The National Security Agency is 31.2 miles from the front door of the White House. When President Donald Trump first came into office, I invited him to tour the agency (located in my district at Fort Meade, Md.) at his convenience. I often take new members of Congress to NSA — I’m taking a group of freshmen next week, in fact — and it would make sense for our new commander in chief to want to see our country’s signals intelligence headquarters and meet some of its people.
I never heard back.
Given that he hasn’t even visited NSA, it should come as no surprise that it took President Trump nearly two years to visit a combat zone, where he could see first-hand how our intelligence community — which also includes the CIA, FBI and other agencies — protects the men and women on the battlefield. Patriotic Americans are literally risking their lives for intelligence that he so casually dismisses on social media.
While the president is urging our intelligence workers to “go back to school” in grammatically incorrect tweets, they are saving lives and protecting us from extremely dangerous threats. Intelligence is the best defense against terrorism, nuclear weapons, cyber attacks and financial crimes. Our intelligence workers are keeping us safe from China, Iran, North Korea and Russia.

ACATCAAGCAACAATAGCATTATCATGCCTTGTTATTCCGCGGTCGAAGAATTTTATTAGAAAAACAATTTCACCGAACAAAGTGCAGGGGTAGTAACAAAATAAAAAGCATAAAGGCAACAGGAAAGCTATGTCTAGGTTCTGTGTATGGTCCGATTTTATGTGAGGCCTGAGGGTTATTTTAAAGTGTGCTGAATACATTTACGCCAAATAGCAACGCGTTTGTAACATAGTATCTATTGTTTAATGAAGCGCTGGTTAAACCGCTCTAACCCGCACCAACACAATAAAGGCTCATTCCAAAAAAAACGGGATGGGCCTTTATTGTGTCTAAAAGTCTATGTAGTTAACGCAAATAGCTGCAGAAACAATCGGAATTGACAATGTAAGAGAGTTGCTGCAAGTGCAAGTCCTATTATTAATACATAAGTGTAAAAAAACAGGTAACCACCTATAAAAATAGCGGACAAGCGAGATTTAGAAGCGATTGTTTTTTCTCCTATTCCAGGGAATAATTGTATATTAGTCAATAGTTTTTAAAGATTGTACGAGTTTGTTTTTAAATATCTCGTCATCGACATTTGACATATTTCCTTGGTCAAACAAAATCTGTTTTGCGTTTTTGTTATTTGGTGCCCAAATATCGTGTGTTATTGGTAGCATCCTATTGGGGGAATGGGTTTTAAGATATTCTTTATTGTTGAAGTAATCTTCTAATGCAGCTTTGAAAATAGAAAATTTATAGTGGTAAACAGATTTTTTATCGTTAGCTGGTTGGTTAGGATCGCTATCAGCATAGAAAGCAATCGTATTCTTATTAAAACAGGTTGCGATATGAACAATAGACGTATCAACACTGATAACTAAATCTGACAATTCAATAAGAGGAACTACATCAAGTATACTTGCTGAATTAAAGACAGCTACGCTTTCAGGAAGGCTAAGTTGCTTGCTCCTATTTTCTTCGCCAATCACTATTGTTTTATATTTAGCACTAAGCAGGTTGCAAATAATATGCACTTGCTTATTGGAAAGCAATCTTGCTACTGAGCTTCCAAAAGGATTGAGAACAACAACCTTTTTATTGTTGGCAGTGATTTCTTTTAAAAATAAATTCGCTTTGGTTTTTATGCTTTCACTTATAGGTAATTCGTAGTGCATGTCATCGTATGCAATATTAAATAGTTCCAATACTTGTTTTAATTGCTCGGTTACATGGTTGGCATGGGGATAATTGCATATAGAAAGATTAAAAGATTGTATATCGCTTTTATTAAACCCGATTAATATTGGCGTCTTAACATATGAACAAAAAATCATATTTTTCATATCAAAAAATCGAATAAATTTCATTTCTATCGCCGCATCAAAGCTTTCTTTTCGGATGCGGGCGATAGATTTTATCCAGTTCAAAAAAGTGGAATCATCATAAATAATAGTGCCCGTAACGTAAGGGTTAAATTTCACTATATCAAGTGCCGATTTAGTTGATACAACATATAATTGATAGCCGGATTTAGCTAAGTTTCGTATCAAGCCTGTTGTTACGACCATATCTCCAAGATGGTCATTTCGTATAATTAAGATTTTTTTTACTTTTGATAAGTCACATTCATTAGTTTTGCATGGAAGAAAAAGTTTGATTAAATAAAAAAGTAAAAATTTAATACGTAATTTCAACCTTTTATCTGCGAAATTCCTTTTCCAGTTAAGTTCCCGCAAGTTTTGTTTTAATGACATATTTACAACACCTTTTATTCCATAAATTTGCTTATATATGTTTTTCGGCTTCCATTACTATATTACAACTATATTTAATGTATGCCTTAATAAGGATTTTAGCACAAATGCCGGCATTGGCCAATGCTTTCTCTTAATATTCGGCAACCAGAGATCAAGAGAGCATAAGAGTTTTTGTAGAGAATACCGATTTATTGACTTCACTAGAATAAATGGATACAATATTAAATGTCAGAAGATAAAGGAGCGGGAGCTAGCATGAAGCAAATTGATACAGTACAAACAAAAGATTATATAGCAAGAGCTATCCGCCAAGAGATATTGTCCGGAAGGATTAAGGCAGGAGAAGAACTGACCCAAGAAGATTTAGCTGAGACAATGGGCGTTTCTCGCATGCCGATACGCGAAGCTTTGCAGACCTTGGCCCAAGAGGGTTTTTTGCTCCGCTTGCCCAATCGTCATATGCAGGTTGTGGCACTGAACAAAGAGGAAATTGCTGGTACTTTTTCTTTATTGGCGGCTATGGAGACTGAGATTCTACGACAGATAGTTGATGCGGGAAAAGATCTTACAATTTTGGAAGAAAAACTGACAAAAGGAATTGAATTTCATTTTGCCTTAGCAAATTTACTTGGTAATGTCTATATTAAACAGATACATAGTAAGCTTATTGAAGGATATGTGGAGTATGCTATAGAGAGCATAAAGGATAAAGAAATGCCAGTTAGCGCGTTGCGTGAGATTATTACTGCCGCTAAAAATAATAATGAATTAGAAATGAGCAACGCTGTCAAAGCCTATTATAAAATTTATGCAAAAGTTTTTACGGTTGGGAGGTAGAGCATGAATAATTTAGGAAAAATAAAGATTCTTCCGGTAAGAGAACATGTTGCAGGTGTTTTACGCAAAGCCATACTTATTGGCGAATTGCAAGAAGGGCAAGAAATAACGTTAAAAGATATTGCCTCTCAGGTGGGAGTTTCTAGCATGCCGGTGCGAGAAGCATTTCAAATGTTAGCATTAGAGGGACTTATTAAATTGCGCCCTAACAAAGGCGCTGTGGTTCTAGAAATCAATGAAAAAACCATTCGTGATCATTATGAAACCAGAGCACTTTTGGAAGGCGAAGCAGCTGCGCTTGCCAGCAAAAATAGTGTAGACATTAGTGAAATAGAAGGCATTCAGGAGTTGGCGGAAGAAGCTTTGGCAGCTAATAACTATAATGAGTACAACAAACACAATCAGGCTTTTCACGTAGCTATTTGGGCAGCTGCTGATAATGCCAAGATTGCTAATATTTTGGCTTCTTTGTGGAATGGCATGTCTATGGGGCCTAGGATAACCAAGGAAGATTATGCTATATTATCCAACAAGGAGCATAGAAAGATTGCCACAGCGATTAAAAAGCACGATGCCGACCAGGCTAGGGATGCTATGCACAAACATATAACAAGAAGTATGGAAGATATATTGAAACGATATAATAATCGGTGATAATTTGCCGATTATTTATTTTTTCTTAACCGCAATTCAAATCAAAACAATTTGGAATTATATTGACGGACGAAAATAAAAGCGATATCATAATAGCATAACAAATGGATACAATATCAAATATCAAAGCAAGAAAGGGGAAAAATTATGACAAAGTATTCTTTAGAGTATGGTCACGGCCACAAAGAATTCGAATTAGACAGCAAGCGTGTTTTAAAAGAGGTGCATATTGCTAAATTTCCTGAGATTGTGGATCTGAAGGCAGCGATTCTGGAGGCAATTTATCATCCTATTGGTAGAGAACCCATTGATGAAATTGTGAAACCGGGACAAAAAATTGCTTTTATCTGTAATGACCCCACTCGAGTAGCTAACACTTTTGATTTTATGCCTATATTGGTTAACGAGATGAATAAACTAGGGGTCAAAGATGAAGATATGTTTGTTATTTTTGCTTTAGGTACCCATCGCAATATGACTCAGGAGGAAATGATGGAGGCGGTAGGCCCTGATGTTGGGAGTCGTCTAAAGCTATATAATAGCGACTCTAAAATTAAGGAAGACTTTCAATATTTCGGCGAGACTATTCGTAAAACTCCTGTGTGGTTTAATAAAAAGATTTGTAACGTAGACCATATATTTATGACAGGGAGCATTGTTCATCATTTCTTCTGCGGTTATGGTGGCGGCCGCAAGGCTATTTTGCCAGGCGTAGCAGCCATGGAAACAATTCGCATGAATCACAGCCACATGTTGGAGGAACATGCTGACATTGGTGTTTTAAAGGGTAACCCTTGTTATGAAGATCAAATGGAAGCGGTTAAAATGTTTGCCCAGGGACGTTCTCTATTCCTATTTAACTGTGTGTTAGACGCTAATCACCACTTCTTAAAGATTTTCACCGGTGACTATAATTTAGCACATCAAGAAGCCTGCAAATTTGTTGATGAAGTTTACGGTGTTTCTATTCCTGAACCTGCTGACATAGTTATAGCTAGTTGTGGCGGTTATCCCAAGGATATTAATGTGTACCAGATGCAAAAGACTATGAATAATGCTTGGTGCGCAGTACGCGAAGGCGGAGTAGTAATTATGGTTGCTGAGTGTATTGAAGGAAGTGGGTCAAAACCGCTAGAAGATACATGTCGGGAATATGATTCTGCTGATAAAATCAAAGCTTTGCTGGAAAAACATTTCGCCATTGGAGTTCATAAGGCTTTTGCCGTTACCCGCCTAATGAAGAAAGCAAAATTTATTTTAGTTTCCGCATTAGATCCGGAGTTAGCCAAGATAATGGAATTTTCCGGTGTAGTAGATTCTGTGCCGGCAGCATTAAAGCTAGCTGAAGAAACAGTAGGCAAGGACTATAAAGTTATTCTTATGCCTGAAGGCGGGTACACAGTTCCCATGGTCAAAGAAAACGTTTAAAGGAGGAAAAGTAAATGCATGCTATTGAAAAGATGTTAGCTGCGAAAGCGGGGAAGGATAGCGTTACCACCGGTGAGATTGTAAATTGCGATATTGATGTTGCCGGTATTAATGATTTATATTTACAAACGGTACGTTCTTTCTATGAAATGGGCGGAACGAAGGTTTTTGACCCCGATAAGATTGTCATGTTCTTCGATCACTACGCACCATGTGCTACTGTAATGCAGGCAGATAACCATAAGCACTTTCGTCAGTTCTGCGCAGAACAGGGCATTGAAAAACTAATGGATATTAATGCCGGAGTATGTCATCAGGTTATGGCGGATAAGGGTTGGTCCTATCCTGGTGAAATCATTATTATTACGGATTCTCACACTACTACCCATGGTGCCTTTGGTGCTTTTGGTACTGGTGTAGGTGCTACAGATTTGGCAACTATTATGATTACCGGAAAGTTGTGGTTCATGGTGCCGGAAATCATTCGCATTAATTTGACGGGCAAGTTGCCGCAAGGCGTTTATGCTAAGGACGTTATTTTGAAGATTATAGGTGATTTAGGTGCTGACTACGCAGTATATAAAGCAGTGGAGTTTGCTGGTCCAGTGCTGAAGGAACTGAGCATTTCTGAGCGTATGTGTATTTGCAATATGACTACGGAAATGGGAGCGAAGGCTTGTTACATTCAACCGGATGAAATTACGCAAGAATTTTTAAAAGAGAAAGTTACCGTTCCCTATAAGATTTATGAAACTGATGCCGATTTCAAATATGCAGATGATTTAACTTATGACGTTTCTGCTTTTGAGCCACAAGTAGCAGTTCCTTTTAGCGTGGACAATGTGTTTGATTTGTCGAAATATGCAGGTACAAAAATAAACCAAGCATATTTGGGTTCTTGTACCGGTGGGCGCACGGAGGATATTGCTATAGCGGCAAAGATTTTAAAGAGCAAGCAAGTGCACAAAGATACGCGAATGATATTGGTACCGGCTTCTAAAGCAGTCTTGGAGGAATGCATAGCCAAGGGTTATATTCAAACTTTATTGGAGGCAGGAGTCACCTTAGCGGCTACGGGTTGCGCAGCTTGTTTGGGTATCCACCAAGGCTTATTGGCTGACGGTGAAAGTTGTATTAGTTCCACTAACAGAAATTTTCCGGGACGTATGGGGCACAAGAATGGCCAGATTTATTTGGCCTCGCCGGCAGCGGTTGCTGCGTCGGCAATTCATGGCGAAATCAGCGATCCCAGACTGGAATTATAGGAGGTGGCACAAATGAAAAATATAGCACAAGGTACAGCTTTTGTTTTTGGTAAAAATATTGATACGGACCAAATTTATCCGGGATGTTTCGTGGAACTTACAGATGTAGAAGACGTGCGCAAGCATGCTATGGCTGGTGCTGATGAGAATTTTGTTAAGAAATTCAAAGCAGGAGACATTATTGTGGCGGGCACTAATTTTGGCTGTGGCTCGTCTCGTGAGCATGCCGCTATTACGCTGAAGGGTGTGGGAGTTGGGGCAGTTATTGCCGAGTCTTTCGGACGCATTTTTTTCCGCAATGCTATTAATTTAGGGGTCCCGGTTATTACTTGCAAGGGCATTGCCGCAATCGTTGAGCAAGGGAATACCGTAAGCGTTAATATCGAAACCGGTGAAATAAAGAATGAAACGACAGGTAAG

And they are very, very good at it.
I spent 12 years on the House Intelligence Committee, including four as its ranking member. I have met with members of our intelligence community on the front lines in Iraq, Afghanistan, Yemen, South America and Syria. Many are working behind the scenes in my district. They are law-abiding, smart and dedicated.
They are also largely apolitical. The vast majority embrace a mission that is critical to our system of checks and balances. Their job isn’t to agree or disagree with politicians, regardless of party, but to help them make informed decisions. Their job is to speak truth to power.
But this president is only interested in facts when they suit his own reality. He ridicules the intelligence community when their conclusions are at odds with the narrative he likes, or claims they were misquoted. He simply ignores them when their assessments align. In the president’s world, we defeated ISIS in Syria, North Korea is no longer a nuclear threat, and Russia didn’t meddle in our elections. Of course, none of this is true.
President Trump’s refusal to respect his own career professionals is why it’s more important than ever that Congress exercise its oversight responsibilities when it comes to providing military aid in the conflicts underway in Syria, Afghanistan and Yemen. We need to sunset the current authorizations for military force in these places. Congress needs to openly debate and vote on continued involvement.
Congress needs to send a message to our intelligence community that their work is valued, respected and supported. And the president needs to stop tweeting — and start leading.
Rep. C.A. Dutch Ruppersberger, a Democrat, represents Maryland’s 2nd District. Twitter: @Call_Me_Dutch.